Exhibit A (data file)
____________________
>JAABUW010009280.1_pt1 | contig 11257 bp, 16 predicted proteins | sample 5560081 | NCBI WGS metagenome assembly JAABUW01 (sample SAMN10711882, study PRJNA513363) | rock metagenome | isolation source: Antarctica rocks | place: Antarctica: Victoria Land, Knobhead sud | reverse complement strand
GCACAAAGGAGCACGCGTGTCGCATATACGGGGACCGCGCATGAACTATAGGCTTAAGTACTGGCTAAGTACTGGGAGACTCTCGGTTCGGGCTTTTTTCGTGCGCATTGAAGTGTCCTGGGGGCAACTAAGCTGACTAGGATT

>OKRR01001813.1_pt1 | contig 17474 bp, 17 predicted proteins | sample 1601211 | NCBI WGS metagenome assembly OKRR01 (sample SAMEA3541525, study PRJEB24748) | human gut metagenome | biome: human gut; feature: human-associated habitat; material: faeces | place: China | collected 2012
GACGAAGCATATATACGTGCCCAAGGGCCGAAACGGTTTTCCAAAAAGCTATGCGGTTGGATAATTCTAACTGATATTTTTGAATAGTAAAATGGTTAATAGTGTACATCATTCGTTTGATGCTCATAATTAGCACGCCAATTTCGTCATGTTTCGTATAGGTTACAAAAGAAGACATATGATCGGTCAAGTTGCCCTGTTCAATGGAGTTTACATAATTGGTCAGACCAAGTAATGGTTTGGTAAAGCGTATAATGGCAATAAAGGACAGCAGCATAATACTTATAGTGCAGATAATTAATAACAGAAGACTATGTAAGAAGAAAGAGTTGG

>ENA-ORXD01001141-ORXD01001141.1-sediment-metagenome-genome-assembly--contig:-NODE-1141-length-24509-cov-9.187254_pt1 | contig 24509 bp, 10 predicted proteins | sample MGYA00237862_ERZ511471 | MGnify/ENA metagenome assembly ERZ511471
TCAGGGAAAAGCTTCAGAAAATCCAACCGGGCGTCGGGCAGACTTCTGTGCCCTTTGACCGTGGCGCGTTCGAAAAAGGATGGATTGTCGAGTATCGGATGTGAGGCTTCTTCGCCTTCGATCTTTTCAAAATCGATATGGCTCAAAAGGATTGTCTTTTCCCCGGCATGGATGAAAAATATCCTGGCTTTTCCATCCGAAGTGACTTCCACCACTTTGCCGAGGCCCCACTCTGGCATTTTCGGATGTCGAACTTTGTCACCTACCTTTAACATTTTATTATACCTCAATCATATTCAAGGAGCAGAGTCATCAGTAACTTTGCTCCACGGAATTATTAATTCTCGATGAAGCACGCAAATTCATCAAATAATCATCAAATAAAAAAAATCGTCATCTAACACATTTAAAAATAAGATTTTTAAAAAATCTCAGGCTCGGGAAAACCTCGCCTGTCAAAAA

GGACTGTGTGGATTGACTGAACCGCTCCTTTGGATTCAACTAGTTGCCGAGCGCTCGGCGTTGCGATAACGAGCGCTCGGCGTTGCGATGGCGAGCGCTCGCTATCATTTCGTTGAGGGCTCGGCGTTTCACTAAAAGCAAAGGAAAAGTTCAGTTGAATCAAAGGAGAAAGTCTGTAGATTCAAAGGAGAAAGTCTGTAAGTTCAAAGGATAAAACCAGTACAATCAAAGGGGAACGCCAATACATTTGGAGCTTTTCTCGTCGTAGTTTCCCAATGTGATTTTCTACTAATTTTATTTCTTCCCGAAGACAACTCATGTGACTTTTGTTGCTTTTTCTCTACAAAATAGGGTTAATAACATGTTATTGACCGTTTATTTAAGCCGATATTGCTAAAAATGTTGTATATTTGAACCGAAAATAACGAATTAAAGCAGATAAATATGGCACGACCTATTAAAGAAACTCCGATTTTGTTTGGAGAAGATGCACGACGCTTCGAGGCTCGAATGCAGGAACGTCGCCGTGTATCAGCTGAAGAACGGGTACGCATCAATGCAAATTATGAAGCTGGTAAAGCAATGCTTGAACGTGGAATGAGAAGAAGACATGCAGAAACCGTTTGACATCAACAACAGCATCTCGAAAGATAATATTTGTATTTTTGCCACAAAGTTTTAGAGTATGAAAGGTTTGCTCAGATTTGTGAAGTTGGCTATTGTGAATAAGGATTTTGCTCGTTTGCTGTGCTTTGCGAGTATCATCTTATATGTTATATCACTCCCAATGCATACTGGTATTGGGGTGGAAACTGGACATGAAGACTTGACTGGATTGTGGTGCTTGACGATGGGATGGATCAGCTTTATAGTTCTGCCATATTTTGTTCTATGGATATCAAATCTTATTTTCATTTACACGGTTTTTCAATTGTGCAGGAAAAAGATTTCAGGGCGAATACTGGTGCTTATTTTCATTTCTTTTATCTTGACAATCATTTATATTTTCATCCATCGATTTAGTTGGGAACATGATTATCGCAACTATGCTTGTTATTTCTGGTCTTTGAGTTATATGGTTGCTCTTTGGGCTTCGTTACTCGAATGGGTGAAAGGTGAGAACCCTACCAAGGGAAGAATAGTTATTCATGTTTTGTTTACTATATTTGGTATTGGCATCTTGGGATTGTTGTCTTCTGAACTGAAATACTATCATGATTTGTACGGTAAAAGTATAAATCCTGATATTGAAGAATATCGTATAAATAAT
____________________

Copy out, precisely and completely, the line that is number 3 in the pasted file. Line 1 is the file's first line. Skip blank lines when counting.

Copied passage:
>OKRR01001813.1_pt1 | contig 17474 bp, 17 predicted proteins | sample 1601211 | NCBI WGS metagenome assembly OKRR01 (sample SAMEA3541525, study PRJEB24748) | human gut metagenome | biome: human gut; feature: human-associated habitat; material: faeces | place: China | collected 2012